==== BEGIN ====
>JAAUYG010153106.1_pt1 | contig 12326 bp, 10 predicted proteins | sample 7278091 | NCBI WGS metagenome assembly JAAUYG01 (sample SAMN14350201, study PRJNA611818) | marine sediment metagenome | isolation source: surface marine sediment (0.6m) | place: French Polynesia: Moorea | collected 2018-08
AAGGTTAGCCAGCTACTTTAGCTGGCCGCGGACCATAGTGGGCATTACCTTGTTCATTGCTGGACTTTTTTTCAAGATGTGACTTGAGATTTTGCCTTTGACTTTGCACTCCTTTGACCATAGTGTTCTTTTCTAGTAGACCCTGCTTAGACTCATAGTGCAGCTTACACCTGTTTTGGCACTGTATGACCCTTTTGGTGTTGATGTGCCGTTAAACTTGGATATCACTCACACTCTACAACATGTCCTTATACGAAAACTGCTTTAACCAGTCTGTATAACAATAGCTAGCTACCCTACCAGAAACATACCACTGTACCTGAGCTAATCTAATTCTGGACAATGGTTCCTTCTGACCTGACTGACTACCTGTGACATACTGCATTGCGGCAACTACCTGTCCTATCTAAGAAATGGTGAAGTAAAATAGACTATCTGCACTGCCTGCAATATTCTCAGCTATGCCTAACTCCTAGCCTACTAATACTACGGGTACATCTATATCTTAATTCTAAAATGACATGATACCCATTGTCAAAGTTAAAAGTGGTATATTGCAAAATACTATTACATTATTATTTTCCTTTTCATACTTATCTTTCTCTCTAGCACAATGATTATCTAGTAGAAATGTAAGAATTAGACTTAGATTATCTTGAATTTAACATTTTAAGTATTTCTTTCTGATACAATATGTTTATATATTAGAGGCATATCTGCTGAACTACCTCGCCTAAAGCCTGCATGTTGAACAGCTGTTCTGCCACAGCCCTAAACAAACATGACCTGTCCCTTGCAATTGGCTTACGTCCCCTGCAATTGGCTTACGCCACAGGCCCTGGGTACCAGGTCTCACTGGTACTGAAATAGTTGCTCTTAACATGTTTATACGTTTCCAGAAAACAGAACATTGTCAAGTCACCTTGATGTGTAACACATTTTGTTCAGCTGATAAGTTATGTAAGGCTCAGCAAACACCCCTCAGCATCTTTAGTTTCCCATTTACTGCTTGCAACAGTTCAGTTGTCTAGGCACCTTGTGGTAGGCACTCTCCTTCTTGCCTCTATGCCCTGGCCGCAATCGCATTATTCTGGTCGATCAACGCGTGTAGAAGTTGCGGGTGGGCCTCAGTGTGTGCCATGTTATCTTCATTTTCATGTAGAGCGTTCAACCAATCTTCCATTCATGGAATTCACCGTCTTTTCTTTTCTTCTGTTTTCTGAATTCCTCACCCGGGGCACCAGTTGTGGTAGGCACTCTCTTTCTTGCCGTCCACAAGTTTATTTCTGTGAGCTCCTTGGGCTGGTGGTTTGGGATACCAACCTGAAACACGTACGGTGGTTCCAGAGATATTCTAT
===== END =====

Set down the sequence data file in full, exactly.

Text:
>JAAUYG010153106.1_pt1 | contig 12326 bp, 10 predicted proteins | sample 7278091 | NCBI WGS metagenome assembly JAAUYG01 (sample SAMN14350201, study PRJNA611818) | marine sediment metagenome | isolation source: surface marine sediment (0.6m) | place: French Polynesia: Moorea | collected 2018-08
AAGGTTAGCCAGCTACTTTAGCTGGCCGCGGACCATAGTGGGCATTACCTTGTTCATTGCTGGACTTTTTTTCAAGATGTGACTTGAGATTTTGCCTTTGACTTTGCACTCCTTTGACCATAGTGTTCTTTTCTAGTAGACCCTGCTTAGACTCATAGTGCAGCTTACACCTGTTTTGGCACTGTATGACCCTTTTGGTGTTGATGTGCCGTTAAACTTGGATATCACTCACACTCTACAACATGTCCTTATACGAAAACTGCTTTAACCAGTCTGTATAACAATAGCTAGCTACCCTACCAGAAACATACCACTGTACCTGAGCTAATCTAATTCTGGACAATGGTTCCTTCTGACCTGACTGACTACCTGTGACATACTGCATTGCGGCAACTACCTGTCCTATCTAAGAAATGGTGAAGTAAAATAGACTATCTGCACTGCCTGCAATATTCTCAGCTATGCCTAACTCCTAGCCTACTAATACTACGGGTACATCTATATCTTAATTCTAAAATGACATGATACCCATTGTCAAAGTTAAAAGTGGTATATTGCAAAATACTATTACATTATTATTTTCCTTTTCATACTTATCTTTCTCTCTAGCACAATGATTATCTAGTAGAAATGTAAGAATTAGACTTAGATTATCTTGAATTTAACATTTTAAGTATTTCTTTCTGATACAATATGTTTATATATTAGAGGCATATCTGCTGAACTACCTCGCCTAAAGCCTGCATGTTGAACAGCTGTTCTGCCACAGCCCTAAACAAACATGACCTGTCCCTTGCAATTGGCTTACGTCCCCTGCAATTGGCTTACGCCACAGGCCCTGGGTACCAGGTCTCACTGGTACTGAAATAGTTGCTCTTAACATGTTTATACGTTTCCAGAAAACAGAACATTGTCAAGTCACCTTGATGTGTAACACATTTTGTTCAGCTGATAAGTTATGTAAGGCTCAGCAAACACCCCTCAGCATCTTTAGTTTCCCATTTACTGCTTGCAACAGTTCAGTTGTCTAGGCACCTTGTGGTAGGCACTCTCCTTCTTGCCTCTATGCCCTGGCCGCAATCGCATTATTCTGGTCGATCAACGCGTGTAGAAGTTGCGGGTGGGCCTCAGTGTGTGCCATGTTATCTTCATTTTCATGTAGAGCGTTCAACCAATCTTCCATTCATGGAATTCACCGTCTTTTCTTTTCTTCTGTTTTCTGAATTCCTCACCCGGGGCACCAGTTGTGGTAGGCACTCTCTTTCTTGCCGTCCACAAGTTTATTTCTGTGAGCTCCTTGGGCTGGTGGTTTGGGATACCAACCTGAAACACGTACGGTGGTTCCAGAGATATTCTAT